Tri-City Hospital Sidewalk Art Is Vision Of 1918 Pandemic

Danny Wicentowski

OCEANSIDE, CA — In 1918, as world war and pandemic ravaged America, the Red Cross issued a call for help through the striking illustration of nurse reaching toward the viewer as soldiers march behind her.

More than a century later, the wartime image — captioned, "Have you answered the Red Cross Christmas roll call?" — inspired San Diego artist Lori Escalara to give it the full sidewalk treatment. On Friday, she added the finishing touches to an eight-foot-by-twelve-foot reproduction, drawn entirely in chalk, which is now on display on a sidewalk outside the Tri-City Medical Center in Oceanside.

Escalara, who partnered with the hospital, created the piece as part of the annual I MADONNARI Italian Street Painting Festival, which has moved to a virtual format after the event was cancelled amid the coronavirus-related ban on public gatherings.

"I knew it I wanted the piece to be something that related to first responders," Escalara told Patch. "We're supposed to be honoring those people who sacrificed for us."

To her, the Red Cross poster represents a strong message: "We are all in this together."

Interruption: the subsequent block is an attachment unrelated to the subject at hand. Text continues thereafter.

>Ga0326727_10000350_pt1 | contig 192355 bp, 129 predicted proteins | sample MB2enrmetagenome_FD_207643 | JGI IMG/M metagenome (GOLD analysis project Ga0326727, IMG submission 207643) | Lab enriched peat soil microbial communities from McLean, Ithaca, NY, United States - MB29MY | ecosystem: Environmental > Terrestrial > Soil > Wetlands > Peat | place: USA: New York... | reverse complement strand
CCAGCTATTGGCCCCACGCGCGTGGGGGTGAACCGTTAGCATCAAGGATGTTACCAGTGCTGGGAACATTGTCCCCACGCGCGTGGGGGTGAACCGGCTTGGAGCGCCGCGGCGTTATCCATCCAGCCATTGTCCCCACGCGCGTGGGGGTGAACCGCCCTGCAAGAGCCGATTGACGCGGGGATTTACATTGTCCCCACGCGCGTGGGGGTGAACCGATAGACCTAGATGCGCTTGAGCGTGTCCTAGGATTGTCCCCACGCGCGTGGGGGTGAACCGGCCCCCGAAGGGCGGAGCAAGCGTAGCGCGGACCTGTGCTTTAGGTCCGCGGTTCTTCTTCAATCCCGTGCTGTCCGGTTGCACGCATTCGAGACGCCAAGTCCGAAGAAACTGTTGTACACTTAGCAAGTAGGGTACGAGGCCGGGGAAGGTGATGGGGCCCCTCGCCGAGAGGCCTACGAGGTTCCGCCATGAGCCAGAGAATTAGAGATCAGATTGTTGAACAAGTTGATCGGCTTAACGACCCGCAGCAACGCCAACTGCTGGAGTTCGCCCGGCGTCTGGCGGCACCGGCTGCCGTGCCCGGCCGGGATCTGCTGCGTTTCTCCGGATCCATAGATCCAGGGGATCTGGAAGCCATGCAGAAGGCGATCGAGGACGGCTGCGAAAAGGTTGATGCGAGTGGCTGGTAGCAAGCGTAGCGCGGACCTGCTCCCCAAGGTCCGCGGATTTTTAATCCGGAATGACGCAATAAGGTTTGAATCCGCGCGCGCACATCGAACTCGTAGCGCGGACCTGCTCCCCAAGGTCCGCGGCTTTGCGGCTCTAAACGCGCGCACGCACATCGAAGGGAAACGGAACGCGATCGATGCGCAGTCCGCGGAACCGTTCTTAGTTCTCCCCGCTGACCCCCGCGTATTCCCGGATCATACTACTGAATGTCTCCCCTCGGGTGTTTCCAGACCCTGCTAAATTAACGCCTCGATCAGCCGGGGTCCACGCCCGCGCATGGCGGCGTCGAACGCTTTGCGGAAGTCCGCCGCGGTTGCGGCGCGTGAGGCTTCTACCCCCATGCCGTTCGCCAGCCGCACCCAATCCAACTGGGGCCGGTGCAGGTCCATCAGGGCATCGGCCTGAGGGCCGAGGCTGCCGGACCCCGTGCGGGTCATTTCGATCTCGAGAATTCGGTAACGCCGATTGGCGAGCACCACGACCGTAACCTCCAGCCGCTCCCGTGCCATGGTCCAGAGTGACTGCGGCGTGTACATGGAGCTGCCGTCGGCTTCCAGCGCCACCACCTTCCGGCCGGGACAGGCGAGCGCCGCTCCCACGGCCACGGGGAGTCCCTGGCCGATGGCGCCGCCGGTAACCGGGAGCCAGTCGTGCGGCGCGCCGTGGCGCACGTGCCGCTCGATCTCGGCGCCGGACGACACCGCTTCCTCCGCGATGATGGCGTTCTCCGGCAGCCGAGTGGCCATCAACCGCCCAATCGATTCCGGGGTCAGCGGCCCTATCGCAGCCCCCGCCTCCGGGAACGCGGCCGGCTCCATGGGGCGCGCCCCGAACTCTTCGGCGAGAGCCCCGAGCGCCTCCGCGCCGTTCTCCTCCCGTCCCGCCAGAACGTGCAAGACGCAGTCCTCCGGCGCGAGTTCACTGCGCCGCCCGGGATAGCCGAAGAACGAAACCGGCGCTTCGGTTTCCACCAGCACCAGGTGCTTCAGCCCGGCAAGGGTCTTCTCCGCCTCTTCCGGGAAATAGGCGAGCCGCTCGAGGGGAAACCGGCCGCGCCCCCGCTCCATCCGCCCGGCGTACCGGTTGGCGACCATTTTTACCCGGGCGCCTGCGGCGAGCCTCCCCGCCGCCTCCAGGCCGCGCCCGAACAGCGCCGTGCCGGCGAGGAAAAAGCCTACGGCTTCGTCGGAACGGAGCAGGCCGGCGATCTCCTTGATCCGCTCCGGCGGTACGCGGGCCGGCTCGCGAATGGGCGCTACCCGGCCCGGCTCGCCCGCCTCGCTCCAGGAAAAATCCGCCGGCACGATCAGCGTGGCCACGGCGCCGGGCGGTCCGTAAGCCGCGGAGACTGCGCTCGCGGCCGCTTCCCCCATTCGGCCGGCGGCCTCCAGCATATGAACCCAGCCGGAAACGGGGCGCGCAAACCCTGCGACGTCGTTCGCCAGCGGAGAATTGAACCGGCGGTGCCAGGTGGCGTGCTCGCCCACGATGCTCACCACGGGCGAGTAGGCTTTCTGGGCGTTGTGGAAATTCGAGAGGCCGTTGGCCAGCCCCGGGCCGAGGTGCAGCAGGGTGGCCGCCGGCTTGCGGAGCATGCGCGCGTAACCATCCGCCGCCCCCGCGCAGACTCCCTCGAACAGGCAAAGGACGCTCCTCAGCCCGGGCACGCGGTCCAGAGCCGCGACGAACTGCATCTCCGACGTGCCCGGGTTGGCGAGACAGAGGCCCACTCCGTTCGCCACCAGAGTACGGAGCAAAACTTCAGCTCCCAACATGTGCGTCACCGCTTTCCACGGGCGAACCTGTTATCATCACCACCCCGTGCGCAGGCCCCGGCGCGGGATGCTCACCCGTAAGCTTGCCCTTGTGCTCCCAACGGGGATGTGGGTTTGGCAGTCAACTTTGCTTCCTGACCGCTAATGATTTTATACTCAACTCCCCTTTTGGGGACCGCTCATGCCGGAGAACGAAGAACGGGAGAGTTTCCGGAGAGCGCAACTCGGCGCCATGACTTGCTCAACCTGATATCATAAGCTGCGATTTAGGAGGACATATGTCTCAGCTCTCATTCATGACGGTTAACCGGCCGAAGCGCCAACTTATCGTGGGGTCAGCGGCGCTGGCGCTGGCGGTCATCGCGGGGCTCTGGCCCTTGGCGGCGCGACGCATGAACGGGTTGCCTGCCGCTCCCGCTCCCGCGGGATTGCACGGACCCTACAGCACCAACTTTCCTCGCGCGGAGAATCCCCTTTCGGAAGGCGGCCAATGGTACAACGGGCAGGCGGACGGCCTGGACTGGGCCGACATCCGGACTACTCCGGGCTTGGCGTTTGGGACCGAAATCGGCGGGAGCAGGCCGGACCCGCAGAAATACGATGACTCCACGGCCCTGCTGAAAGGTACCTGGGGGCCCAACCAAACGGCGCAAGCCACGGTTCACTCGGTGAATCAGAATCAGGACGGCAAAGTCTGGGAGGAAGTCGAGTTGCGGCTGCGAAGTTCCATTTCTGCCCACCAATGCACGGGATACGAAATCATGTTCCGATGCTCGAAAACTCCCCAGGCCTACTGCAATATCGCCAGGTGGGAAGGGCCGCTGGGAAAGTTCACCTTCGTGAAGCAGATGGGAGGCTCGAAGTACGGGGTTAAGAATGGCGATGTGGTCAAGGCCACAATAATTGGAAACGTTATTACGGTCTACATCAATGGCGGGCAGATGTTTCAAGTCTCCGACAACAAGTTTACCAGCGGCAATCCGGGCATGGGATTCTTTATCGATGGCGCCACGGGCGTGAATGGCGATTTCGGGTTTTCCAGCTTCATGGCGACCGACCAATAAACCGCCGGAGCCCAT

After Escalara first stumbled across the illustration — the work of influential illustrator Harrison Fisher — she took note of the date: 1918. The poster had been released during the peak of the massively fatal flu pandemic that, more than a century later, still casts a historical shadow on the coronavirus crisis.

There was more to the connection than just pandemics: Escalara dug out a treasured photo of her grandmother, who had worked as a nurse in New York City during the outbreak known as the Great Influenza. The back of the photo was dated 1918.

For Escalara, the connection between the illustrated Red Cross poster and the black-and-white photo of her own grandmother felt "serendipitous." Over the course of three days, nurses approached her spot on the sidewalk to view her progress on the piece.

"The nurses, they'd walk up to me and say 'This is amazing," she said.

And Escalara would respond, "No, you are."

This article originally appeared on the Oceanside-Camp Pendleton Patch